Coronavirus information for participants
The onsite course and conference programme at EMBL has been paused until the end of June 2020.
We aim to continue offering our advanced training for the scientific community however we safely can. While some events have been cancelled, many have been rescheduled for a later date and others will be delivered as virtual events.
Registration is open for onsite courses and conferences starting after 1 July and for the virtual events. All registration fees for any events which don’t take place due to the COVID-19 disruption are fully refundable.
More information for participants of events at EMBL Heidelberg can be found here.
Females and males display striking patterns of sexual dimorphism in many animals and other organisms. Differences are documented in morphology, physiology and behaviour. In recent years, advances in genomics technologies have facilitated the discovery of genetic mechanisms underlying sex-specific phenotypes, showing that sex-biased expression of hundreds to thousands of genes across the genome contributes to male and female phenotypic differences. The sex-specific evolutionary forces shaping sexual dimorphisms have also begun to be unravelled, including the interactions between ‘master’ sex determining genes on the sex chromosomes, and other genes during development to control sex-biases of other genes.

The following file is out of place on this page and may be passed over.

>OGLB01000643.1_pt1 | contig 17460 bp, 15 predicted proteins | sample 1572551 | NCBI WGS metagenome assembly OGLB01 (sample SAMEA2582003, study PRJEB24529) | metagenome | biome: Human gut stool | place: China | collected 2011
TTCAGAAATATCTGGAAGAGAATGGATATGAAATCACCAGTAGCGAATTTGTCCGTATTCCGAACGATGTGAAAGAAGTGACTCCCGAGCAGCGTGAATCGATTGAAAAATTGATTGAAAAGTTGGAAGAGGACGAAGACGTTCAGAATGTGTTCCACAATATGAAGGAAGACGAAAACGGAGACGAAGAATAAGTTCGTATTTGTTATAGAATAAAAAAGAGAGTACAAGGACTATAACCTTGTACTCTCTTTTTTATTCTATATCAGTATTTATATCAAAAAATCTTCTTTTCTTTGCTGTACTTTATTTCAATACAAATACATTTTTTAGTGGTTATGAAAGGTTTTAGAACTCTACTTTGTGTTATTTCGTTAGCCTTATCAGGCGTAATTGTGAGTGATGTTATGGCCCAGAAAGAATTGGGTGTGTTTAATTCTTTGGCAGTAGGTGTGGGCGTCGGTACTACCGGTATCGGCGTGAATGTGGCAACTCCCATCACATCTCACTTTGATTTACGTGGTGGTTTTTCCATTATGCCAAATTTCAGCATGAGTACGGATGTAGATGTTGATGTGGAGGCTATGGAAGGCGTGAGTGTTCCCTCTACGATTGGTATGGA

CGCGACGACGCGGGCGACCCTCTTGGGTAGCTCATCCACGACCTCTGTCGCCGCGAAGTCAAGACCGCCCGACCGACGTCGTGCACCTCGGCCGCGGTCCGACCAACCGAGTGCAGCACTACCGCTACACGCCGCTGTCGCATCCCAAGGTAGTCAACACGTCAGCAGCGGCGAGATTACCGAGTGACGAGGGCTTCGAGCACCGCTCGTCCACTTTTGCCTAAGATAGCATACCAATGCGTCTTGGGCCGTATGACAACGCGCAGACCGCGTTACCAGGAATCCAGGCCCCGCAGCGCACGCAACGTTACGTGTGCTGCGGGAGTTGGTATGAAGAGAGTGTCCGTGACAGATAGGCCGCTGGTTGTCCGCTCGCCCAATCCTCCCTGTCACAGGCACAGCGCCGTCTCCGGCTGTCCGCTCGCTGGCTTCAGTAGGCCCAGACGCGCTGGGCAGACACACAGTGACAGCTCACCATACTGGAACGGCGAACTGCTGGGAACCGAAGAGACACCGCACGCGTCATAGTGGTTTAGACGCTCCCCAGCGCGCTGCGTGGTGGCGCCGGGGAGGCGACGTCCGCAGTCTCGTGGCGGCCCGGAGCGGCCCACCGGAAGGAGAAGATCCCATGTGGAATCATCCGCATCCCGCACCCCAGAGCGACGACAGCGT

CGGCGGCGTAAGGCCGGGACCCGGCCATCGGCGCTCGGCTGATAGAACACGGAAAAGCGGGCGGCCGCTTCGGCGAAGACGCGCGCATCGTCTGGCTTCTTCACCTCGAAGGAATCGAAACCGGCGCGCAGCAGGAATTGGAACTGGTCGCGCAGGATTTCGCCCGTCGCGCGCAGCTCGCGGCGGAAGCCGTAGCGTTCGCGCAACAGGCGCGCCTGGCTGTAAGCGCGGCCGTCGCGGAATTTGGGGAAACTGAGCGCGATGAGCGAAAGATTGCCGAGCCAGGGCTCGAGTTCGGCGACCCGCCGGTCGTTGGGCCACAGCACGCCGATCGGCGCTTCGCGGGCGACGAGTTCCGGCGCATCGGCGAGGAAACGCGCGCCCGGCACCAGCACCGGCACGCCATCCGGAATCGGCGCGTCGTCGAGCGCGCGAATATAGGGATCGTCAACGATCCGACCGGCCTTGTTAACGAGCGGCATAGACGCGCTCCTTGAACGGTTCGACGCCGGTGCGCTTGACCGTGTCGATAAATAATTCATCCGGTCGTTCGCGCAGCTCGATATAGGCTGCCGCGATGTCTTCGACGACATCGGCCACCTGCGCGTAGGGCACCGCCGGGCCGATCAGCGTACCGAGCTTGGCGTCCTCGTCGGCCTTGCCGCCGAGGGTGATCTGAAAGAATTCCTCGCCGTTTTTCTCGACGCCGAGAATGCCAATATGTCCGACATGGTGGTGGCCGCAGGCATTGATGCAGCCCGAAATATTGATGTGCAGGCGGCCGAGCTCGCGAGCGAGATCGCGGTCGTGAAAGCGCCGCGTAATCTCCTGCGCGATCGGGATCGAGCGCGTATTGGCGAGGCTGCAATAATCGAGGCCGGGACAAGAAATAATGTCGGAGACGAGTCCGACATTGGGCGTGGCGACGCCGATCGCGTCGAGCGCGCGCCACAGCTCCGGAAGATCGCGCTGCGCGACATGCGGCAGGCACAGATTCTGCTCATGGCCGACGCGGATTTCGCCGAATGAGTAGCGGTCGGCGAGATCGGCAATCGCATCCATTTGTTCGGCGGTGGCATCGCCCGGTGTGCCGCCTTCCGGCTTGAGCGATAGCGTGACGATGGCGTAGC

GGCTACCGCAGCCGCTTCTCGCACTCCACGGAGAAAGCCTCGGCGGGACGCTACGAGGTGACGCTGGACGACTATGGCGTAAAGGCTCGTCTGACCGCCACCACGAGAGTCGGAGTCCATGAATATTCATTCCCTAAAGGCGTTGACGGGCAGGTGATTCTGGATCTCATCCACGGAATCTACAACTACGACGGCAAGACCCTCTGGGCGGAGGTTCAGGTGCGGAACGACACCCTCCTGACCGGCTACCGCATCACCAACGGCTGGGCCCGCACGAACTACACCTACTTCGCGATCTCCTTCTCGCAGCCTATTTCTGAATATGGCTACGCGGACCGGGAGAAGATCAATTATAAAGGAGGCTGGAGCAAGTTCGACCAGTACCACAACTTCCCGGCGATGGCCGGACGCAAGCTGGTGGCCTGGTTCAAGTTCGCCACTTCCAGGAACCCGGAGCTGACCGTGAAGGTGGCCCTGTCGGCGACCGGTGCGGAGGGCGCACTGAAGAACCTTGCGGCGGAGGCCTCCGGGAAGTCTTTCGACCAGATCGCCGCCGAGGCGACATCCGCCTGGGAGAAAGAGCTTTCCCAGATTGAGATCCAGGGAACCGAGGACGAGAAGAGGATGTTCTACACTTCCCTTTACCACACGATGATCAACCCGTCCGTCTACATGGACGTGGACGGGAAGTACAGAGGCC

This symposium will focus on the molecular basis and evolution of sexual dimorphism across animals and other organisms, including the origins, evolution and biology of sex chromosomes. It will cover topics ranging from the evolution of sex determining systems, sex linkage and sex chromosomes, sex-biased gene expression (on autosomes and sex chromosomes) and X chromosome dosage compensation mechanisms, to the evolution of associated dimorphic phenotypes and the underlying selective pressures.
- The diversity of genetic sex determining regions and sex chromosomes
- Evolutionary challenges for sex-linked genome regions: Genetic degeneration and dosage compensation
- Adaptive evolution I: Sexual antagonism
- Adaptive evolution II: Evolution of sexually dimorphic phenotypes and gene expression
- Sexual dimorphism in human disease